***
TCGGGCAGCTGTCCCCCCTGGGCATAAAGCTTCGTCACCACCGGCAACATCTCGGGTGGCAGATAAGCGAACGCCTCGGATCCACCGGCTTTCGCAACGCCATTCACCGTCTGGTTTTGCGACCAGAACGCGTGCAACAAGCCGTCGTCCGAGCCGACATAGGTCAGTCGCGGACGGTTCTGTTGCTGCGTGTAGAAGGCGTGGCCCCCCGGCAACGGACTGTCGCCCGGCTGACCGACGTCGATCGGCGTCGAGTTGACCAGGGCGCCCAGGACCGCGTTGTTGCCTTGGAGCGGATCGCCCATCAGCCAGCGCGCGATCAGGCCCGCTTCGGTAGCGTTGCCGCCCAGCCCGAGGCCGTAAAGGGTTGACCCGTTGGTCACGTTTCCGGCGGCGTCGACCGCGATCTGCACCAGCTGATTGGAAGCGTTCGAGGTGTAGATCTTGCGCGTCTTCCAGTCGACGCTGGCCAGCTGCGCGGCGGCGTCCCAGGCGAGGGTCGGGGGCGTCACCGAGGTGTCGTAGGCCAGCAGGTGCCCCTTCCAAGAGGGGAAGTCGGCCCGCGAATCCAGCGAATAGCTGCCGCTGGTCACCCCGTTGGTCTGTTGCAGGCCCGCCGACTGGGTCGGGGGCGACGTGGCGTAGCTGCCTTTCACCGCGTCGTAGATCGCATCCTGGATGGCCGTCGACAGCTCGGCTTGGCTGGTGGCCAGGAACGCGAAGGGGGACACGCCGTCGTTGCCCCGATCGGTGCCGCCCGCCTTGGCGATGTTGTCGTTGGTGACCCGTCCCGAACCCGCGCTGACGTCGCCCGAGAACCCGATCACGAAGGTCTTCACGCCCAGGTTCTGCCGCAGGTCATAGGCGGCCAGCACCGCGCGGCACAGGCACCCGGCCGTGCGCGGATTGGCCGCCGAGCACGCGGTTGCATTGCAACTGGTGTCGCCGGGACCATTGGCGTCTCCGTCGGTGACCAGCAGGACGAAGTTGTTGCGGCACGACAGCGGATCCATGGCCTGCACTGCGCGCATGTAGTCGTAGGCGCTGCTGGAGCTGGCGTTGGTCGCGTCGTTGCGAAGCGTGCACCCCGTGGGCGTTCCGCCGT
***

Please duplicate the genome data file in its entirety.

TCGGGCAGCTGTCCCCCCTGGGCATAAAGCTTCGTCACCACCGGCAACATCTCGGGTGGCAGATAAGCGAACGCCTCGGATCCACCGGCTTTCGCAACGCCATTCACCGTCTGGTTTTGCGACCAGAACGCGTGCAACAAGCCGTCGTCCGAGCCGACATAGGTCAGTCGCGGACGGTTCTGTTGCTGCGTGTAGAAGGCGTGGCCCCCCGGCAACGGACTGTCGCCCGGCTGACCGACGTCGATCGGCGTCGAGTTGACCAGGGCGCCCAGGACCGCGTTGTTGCCTTGGAGCGGATCGCCCATCAGCCAGCGCGCGATCAGGCCCGCTTCGGTAGCGTTGCCGCCCAGCCCGAGGCCGTAAAGGGTTGACCCGTTGGTCACGTTTCCGGCGGCGTCGACCGCGATCTGCACCAGCTGATTGGAAGCGTTCGAGGTGTAGATCTTGCGCGTCTTCCAGTCGACGCTGGCCAGCTGCGCGGCGGCGTCCCAGGCGAGGGTCGGGGGCGTCACCGAGGTGTCGTAGGCCAGCAGGTGCCCCTTCCAAGAGGGGAAGTCGGCCCGCGAATCCAGCGAATAGCTGCCGCTGGTCACCCCGTTGGTCTGTTGCAGGCCCGCCGACTGGGTCGGGGGCGACGTGGCGTAGCTGCCTTTCACCGCGTCGTAGATCGCATCCTGGATGGCCGTCGACAGCTCGGCTTGGCTGGTGGCCAGGAACGCGAAGGGGGACACGCCGTCGTTGCCCCGATCGGTGCCGCCCGCCTTGGCGATGTTGTCGTTGGTGACCCGTCCCGAACCCGCGCTGACGTCGCCCGAGAACCCGATCACGAAGGTCTTCACGCCCAGGTTCTGCCGCAGGTCATAGGCGGCCAGCACCGCGCGGCACAGGCACCCGGCCGTGCGCGGATTGGCCGCCGAGCACGCGGTTGCATTGCAACTGGTGTCGCCGGGACCATTGGCGTCTCCGTCGGTGACCAGCAGGACGAAGTTGTTGCGGCACGACAGCGGATCCATGGCCTGCACTGCGCGCATGTAGTCGTAGGCGCTGCTGGAGCTGGCGTTGGTCGCGTCGTTGCGAAGCGTGCACCCCGTGGGCGTTCCGCCGT